Influenza, hay fever and sinusitis: Know the differences

Marnus Milne, Tumelo Mokoena, Jade Du Toit, Zandile Dlamini, Natalie Schellack

Abstract


Influenza, hay fever and sinusitis are all very different upper respiratory tract syndromes that share very similar symptoms. “Flu” is caused by the influenza virus and usually presents with headaches, myalgia, fever and body aches. Hay fever is an allergic response of the body to a trigger, more often treated by removal of the trigger. There is no place for antibiotic usage in flu or hay fever; there is no clinical evidence to suggest that using antibiotics alters the course of the disease or prevents secondary infection. Treatment is mainly symptomatic and includes many over-the-counter medicines, antivirals and herbal treatments.

On the other hand, sinusitis is a common inflammatory condition defined by persistent symptomatic inflammation of the sinonasal cavities lasting from less than four weeks to longer than three months. Either a virus or bacteria may cause sinusitis. Appropriate use of medical therapies, including antibiotics for sinusitis is necessary to optimise patient quality of life and daily functioning and minimise the risk of acute inflammatory exacerbations. Patients often present at the pharmacy with complaints of “flu”. However, in many instances, symptoms may be confused with those of an allergy or sinusitis. It is important to know and understand the difference between influenza and allergies such as hay fever and sinusitis, in order to ensure correct diagnosis and offer appropriate therapeutic approaches. This article will review the clinical manifestations of influenza, allergic rhinitis (hay fever) and sinusitis, and highlight the differences between these three illnesses.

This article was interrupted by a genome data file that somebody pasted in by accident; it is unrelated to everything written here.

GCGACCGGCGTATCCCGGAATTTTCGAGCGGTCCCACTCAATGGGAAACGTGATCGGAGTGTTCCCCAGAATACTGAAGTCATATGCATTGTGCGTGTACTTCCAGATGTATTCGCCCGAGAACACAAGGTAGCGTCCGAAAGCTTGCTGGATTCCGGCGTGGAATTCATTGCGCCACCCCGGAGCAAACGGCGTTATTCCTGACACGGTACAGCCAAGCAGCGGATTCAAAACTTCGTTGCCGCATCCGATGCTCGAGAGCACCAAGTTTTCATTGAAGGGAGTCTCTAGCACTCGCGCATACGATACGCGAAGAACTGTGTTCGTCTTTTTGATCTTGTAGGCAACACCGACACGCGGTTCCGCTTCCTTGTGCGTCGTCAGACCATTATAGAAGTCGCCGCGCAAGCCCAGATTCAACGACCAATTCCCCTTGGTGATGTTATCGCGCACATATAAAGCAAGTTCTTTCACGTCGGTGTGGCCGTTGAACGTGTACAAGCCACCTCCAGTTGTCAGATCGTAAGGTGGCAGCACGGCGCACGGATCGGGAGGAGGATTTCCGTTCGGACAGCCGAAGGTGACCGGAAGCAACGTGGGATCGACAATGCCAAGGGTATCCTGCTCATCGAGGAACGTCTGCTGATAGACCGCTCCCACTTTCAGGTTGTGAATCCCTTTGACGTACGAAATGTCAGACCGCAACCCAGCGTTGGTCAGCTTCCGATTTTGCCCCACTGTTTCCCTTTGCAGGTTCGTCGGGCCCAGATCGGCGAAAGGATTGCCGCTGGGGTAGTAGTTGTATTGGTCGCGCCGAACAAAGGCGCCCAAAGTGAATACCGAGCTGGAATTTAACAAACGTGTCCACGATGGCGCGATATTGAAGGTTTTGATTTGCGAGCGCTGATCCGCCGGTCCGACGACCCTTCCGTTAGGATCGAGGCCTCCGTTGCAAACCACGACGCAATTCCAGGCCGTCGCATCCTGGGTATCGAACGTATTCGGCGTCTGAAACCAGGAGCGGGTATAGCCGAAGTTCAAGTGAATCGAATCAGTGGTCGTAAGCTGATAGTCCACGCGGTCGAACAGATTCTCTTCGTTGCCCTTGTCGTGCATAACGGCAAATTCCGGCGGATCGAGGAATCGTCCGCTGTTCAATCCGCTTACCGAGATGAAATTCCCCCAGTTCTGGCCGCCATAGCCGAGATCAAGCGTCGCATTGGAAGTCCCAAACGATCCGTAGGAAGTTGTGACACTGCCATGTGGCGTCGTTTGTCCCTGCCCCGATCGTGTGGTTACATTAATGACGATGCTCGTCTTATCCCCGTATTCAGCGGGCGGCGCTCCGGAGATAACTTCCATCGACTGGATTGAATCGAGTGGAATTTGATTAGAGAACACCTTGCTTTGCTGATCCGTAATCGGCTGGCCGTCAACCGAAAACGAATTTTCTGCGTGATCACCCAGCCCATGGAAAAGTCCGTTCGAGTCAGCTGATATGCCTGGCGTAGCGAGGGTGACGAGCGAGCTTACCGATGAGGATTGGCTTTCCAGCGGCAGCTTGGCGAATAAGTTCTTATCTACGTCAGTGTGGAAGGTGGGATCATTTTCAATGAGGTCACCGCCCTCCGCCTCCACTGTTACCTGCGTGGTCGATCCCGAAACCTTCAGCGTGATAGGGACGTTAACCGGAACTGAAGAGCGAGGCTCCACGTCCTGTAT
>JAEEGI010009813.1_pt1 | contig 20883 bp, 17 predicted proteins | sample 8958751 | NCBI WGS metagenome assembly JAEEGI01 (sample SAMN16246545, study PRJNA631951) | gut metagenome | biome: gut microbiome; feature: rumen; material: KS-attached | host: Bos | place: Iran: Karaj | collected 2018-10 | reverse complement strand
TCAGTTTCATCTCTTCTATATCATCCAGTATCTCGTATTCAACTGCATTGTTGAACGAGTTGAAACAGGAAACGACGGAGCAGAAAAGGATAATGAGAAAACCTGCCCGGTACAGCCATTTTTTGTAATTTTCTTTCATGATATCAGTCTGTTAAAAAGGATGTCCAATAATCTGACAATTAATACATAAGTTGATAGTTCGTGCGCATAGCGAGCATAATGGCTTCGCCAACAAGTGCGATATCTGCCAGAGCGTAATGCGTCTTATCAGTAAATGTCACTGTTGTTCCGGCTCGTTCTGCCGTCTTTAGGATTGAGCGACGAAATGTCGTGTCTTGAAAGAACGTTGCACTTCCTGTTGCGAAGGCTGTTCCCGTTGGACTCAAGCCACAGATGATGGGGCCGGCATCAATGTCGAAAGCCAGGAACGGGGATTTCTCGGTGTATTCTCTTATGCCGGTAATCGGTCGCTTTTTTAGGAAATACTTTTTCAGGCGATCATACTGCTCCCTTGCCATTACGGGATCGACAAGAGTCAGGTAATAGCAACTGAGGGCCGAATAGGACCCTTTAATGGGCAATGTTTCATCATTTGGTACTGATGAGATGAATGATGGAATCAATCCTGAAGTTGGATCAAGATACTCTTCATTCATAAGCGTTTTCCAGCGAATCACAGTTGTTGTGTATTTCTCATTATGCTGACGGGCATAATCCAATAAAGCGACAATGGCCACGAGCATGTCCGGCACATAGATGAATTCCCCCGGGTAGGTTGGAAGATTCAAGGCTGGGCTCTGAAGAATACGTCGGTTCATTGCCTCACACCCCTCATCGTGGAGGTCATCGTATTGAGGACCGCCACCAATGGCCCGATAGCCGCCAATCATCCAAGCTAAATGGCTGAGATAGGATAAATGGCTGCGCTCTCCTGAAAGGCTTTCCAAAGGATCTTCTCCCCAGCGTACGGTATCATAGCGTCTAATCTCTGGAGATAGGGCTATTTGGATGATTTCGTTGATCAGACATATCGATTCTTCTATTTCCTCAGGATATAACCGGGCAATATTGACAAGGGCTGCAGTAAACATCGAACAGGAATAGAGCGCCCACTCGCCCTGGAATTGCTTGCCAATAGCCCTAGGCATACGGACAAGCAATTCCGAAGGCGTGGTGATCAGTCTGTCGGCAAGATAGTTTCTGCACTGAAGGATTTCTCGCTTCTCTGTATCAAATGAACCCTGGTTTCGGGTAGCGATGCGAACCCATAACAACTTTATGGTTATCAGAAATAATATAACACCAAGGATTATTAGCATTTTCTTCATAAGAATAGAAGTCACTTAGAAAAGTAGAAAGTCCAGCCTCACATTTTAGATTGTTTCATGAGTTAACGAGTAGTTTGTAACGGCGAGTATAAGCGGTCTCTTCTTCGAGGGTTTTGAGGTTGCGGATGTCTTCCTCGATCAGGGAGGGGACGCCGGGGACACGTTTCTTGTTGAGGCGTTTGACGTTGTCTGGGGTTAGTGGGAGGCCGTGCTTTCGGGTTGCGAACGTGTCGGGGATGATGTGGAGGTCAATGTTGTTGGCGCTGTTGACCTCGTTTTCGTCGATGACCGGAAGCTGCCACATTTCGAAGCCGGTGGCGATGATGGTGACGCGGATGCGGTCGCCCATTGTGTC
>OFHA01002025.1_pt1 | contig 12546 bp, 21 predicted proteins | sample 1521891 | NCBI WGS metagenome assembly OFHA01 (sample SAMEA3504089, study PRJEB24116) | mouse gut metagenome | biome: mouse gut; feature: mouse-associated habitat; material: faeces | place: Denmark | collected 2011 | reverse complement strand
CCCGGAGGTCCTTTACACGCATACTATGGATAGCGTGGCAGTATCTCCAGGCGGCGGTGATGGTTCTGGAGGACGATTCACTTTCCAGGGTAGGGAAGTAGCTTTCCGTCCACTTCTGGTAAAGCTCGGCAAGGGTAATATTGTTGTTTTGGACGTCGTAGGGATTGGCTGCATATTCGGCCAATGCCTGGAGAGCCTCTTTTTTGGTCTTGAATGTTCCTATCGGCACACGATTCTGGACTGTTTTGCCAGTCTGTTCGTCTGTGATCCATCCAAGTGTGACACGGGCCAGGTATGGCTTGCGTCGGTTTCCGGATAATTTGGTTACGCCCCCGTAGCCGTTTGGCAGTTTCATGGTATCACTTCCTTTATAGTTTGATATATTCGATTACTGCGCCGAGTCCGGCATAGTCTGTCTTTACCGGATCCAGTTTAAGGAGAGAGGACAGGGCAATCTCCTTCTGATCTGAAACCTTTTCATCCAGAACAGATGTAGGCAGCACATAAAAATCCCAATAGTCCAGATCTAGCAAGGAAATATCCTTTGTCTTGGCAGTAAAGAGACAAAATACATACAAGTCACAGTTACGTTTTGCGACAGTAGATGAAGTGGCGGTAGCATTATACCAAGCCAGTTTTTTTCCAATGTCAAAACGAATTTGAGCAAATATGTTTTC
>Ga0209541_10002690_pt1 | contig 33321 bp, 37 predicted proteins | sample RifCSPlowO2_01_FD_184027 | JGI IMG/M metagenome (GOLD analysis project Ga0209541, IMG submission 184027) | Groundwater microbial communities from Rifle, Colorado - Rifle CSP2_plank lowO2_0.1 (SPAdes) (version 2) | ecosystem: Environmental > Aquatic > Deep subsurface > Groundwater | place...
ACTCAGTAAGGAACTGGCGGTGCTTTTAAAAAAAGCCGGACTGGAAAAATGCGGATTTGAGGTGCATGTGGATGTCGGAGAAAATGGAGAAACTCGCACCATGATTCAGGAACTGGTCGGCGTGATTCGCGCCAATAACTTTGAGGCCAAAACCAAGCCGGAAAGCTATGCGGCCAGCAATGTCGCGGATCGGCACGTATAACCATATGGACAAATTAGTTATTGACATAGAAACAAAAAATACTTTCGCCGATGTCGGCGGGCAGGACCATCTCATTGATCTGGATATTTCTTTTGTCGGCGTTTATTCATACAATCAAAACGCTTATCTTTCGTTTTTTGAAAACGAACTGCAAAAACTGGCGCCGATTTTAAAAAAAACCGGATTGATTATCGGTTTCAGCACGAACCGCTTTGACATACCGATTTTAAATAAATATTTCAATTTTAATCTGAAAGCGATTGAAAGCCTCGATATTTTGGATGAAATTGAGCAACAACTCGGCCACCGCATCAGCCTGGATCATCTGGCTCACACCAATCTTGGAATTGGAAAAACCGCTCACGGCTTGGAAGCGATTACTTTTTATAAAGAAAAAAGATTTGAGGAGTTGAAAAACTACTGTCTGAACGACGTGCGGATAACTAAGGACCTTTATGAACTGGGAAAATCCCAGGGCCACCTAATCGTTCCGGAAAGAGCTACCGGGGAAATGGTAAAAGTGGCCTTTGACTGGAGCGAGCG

Keywords


Influenza; hay fever; sinusitis; common symptoms; differences

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